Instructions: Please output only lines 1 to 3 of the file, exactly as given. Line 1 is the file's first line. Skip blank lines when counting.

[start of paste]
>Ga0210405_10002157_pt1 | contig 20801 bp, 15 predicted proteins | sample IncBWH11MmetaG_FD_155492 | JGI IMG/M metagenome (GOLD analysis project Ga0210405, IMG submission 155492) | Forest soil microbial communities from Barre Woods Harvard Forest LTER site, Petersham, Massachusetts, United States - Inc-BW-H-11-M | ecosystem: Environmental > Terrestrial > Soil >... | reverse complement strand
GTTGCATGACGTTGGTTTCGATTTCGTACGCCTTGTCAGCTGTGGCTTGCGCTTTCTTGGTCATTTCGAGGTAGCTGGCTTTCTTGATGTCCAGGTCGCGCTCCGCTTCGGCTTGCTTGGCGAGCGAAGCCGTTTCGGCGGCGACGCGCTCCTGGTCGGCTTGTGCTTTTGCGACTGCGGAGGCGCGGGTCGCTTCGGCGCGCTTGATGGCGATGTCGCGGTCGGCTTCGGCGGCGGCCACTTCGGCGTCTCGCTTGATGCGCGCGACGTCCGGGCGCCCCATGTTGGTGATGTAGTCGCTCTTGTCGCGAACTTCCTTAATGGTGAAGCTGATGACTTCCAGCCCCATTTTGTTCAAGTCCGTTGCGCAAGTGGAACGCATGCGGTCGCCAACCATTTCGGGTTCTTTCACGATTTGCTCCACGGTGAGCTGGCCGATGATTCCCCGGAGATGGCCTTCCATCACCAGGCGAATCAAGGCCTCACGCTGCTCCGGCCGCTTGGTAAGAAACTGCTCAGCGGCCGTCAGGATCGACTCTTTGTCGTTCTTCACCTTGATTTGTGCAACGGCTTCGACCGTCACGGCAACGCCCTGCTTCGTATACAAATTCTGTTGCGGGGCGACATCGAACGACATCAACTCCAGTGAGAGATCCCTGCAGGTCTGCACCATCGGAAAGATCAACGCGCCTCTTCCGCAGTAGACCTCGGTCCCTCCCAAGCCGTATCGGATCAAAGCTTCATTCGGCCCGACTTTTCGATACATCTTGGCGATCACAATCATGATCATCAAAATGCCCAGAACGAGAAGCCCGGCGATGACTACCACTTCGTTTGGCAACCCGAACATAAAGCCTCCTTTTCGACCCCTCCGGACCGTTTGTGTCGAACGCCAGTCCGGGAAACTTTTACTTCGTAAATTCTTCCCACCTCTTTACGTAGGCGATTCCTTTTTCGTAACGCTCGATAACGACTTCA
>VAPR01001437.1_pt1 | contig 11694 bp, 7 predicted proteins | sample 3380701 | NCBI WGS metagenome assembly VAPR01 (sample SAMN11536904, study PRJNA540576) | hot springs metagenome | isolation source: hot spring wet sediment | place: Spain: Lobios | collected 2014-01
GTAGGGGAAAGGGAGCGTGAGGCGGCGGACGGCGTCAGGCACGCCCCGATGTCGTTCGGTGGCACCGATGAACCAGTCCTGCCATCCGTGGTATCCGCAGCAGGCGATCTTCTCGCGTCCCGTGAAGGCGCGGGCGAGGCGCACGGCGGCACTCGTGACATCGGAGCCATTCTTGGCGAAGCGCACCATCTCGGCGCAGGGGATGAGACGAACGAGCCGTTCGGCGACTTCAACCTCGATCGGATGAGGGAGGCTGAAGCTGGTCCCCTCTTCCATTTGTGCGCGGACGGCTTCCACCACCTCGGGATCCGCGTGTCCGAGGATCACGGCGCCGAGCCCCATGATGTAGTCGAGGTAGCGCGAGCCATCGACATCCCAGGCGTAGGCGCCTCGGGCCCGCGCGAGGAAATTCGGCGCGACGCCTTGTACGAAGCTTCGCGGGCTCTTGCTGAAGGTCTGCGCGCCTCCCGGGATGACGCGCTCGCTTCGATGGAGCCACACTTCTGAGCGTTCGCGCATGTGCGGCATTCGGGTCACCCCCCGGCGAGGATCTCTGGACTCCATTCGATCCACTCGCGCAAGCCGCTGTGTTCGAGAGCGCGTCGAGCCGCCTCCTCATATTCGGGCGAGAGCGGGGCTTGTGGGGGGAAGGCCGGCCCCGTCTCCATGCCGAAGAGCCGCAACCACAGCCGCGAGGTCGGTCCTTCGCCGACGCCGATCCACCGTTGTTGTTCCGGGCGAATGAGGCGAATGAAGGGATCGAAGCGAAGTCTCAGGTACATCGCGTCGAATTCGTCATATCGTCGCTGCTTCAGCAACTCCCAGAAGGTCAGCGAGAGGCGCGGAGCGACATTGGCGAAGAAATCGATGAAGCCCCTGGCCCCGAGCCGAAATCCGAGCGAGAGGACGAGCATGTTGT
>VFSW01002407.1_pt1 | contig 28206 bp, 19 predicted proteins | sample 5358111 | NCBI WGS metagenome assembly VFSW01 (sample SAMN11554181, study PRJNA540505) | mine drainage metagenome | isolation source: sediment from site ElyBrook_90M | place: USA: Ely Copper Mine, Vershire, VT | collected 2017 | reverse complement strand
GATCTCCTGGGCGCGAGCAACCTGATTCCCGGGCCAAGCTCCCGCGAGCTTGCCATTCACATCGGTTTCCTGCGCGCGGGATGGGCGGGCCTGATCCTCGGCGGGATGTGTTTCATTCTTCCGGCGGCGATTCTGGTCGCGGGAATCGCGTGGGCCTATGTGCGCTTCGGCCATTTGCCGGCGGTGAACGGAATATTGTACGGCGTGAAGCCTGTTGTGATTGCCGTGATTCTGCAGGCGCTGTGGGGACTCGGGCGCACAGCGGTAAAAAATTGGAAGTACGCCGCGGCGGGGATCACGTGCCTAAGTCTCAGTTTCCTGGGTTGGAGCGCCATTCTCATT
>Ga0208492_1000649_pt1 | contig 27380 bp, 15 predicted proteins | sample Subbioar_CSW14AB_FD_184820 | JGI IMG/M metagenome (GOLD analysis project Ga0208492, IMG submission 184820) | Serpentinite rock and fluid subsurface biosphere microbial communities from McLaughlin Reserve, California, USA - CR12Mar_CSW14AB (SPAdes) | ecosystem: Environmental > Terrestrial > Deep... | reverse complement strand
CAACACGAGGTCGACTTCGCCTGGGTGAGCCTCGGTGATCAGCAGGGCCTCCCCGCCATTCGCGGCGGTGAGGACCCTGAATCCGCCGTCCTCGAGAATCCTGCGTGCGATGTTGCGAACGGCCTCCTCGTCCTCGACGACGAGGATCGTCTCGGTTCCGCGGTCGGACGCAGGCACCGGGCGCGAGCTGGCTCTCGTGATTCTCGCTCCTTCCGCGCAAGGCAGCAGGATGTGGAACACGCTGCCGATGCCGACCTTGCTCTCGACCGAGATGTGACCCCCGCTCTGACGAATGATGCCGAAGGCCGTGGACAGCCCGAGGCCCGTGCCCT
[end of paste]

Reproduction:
>Ga0210405_10002157_pt1 | contig 20801 bp, 15 predicted proteins | sample IncBWH11MmetaG_FD_155492 | JGI IMG/M metagenome (GOLD analysis project Ga0210405, IMG submission 155492) | Forest soil microbial communities from Barre Woods Harvard Forest LTER site, Petersham, Massachusetts, United States - Inc-BW-H-11-M | ecosystem: Environmental > Terrestrial > Soil >... | reverse complement strand
GTTGCATGACGTTGGTTTCGATTTCGTACGCCTTGTCAGCTGTGGCTTGCGCTTTCTTGGTCATTTCGAGGTAGCTGGCTTTCTTGATGTCCAGGTCGCGCTCCGCTTCGGCTTGCTTGGCGAGCGAAGCCGTTTCGGCGGCGACGCGCTCCTGGTCGGCTTGTGCTTTTGCGACTGCGGAGGCGCGGGTCGCTTCGGCGCGCTTGATGGCGATGTCGCGGTCGGCTTCGGCGGCGGCCACTTCGGCGTCTCGCTTGATGCGCGCGACGTCCGGGCGCCCCATGTTGGTGATGTAGTCGCTCTTGTCGCGAACTTCCTTAATGGTGAAGCTGATGACTTCCAGCCCCATTTTGTTCAAGTCCGTTGCGCAAGTGGAACGCATGCGGTCGCCAACCATTTCGGGTTCTTTCACGATTTGCTCCACGGTGAGCTGGCCGATGATTCCCCGGAGATGGCCTTCCATCACCAGGCGAATCAAGGCCTCACGCTGCTCCGGCCGCTTGGTAAGAAACTGCTCAGCGGCCGTCAGGATCGACTCTTTGTCGTTCTTCACCTTGATTTGTGCAACGGCTTCGACCGTCACGGCAACGCCCTGCTTCGTATACAAATTCTGTTGCGGGGCGACATCGAACGACATCAACTCCAGTGAGAGATCCCTGCAGGTCTGCACCATCGGAAAGATCAACGCGCCTCTTCCGCAGTAGACCTCGGTCCCTCCCAAGCCGTATCGGATCAAAGCTTCATTCGGCCCGACTTTTCGATACATCTTGGCGATCACAATCATGATCATCAAAATGCCCAGAACGAGAAGCCCGGCGATGACTACCACTTCGTTTGGCAACCCGAACATAAAGCCTCCTTTTCGACCCCTCCGGACCGTTTGTGTCGAACGCCAGTCCGGGAAACTTTTACTTCGTAAATTCTTCCCACCTCTTTACGTAGGCGATTCCTTTTTCGTAACGCTCGATAACGACTTCA
>VAPR01001437.1_pt1 | contig 11694 bp, 7 predicted proteins | sample 3380701 | NCBI WGS metagenome assembly VAPR01 (sample SAMN11536904, study PRJNA540576) | hot springs metagenome | isolation source: hot spring wet sediment | place: Spain: Lobios | collected 2014-01